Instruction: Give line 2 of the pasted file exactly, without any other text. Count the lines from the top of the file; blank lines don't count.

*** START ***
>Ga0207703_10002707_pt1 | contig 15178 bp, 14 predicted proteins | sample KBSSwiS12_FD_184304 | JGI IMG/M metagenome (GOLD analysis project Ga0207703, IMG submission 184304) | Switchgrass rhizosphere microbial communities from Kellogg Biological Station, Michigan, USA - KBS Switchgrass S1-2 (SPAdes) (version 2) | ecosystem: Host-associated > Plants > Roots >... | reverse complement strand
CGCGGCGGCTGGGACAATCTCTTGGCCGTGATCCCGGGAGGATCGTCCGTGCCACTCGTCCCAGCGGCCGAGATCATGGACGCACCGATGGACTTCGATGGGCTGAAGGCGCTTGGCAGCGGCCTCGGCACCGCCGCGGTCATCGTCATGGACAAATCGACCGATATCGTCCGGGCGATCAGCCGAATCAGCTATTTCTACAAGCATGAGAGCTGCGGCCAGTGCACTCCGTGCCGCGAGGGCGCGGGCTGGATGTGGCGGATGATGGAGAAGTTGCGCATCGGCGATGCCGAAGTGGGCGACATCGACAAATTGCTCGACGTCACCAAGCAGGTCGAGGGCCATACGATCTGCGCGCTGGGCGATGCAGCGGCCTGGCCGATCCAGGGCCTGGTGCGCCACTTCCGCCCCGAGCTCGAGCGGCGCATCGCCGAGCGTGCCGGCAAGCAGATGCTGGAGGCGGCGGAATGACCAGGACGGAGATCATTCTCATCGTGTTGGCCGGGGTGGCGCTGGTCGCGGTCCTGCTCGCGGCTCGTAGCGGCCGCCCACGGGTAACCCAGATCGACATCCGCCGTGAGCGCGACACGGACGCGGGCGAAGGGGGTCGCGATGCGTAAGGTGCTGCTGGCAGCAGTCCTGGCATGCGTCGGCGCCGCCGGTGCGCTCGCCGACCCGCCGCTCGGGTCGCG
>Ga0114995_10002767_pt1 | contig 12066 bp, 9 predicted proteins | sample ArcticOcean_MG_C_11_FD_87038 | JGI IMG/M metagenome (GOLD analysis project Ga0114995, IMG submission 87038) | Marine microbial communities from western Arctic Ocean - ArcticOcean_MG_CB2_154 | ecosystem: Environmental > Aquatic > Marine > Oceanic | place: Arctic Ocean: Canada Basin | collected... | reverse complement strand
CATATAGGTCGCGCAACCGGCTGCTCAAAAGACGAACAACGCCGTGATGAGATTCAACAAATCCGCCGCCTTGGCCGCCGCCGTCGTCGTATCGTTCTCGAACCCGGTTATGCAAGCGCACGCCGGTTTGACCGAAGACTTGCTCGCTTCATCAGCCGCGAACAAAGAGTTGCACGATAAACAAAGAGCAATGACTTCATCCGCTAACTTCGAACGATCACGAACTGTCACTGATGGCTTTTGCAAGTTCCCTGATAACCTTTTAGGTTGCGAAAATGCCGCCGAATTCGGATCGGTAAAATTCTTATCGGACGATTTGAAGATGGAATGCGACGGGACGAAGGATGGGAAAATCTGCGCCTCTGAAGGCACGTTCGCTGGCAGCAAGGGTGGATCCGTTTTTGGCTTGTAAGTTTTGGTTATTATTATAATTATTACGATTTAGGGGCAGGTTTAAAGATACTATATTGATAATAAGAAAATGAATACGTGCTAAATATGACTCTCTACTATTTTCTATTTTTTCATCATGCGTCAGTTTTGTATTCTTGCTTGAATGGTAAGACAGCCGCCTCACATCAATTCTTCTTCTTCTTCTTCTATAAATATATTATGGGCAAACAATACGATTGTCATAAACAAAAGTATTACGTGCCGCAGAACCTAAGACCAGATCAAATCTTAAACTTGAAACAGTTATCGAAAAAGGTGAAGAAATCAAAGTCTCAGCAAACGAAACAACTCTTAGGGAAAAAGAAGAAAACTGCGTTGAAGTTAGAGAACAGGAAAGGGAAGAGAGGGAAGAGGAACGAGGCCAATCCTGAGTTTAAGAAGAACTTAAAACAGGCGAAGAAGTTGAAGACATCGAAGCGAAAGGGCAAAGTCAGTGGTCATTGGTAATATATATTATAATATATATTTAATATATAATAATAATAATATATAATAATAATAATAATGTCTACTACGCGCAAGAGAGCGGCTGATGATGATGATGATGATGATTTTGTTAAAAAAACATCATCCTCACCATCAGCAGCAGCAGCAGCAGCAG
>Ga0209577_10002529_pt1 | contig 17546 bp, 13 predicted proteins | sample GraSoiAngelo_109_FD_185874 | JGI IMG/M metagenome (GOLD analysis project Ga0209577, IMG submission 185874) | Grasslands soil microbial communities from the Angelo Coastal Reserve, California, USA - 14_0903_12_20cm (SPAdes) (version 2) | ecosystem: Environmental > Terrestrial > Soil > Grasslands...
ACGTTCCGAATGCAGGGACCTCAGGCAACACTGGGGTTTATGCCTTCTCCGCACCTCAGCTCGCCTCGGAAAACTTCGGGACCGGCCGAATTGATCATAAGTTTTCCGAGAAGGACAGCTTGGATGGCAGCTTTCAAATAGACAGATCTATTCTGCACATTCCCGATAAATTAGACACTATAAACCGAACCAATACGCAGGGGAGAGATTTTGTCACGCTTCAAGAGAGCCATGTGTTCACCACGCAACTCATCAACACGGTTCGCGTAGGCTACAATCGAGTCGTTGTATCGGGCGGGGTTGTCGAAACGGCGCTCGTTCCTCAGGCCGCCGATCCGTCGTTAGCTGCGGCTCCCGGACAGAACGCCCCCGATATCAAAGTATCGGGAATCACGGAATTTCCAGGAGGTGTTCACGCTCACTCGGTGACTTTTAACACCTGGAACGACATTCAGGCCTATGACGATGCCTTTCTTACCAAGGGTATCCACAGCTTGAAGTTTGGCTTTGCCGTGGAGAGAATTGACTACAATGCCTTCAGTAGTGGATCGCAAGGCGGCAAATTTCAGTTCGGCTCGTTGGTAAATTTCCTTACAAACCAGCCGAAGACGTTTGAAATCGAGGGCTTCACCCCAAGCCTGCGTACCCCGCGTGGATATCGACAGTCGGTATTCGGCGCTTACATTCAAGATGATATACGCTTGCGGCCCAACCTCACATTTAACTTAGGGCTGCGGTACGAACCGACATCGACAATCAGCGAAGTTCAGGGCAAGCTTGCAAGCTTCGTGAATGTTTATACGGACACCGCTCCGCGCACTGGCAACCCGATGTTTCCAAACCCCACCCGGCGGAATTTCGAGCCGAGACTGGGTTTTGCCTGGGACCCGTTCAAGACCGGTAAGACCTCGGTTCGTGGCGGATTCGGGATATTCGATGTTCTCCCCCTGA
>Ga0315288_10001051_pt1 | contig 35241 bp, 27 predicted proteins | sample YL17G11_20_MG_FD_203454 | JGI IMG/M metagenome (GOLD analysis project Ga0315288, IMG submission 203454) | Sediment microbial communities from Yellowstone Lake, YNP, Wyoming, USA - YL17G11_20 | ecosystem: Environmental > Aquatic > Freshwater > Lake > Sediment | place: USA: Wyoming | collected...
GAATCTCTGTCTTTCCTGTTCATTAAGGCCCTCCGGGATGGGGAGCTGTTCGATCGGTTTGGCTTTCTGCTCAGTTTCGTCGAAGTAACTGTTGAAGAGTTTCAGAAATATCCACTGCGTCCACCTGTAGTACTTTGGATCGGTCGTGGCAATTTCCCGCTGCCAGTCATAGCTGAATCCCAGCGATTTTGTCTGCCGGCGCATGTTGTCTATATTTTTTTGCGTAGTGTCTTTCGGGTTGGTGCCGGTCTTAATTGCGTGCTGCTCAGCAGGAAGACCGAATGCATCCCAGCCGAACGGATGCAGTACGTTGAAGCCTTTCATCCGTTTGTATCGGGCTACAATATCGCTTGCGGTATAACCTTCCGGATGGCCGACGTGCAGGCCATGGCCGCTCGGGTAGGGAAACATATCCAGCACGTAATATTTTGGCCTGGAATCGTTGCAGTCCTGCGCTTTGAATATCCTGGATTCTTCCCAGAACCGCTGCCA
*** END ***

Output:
CGCGGCGGCTGGGACAATCTCTTGGCCGTGATCCCGGGAGGATCGTCCGTGCCACTCGTCCCAGCGGCCGAGATCATGGACGCACCGATGGACTTCGATGGGCTGAAGGCGCTTGGCAGCGGCCTCGGCACCGCCGCGGTCATCGTCATGGACAAATCGACCGATATCGTCCGGGCGATCAGCCGAATCAGCTATTTCTACAAGCATGAGAGCTGCGGCCAGTGCACTCCGTGCCGCGAGGGCGCGGGCTGGATGTGGCGGATGATGGAGAAGTTGCGCATCGGCGATGCCGAAGTGGGCGACATCGACAAATTGCTCGACGTCACCAAGCAGGTCGAGGGCCATACGATCTGCGCGCTGGGCGATGCAGCGGCCTGGCCGATCCAGGGCCTGGTGCGCCACTTCCGCCCCGAGCTCGAGCGGCGCATCGCCGAGCGTGCCGGCAAGCAGATGCTGGAGGCGGCGGAATGACCAGGACGGAGATCATTCTCATCGTGTTGGCCGGGGTGGCGCTGGTCGCGGTCCTGCTCGCGGCTCGTAGCGGCCGCCCACGGGTAACCCAGATCGACATCCGCCGTGAGCGCGACACGGACGCGGGCGAAGGGGGTCGCGATGCGTAAGGTGCTGCTGGCAGCAGTCCTGGCATGCGTCGGCGCCGCCGGTGCGCTCGCCGACCCGCCGCTCGGGTCGCG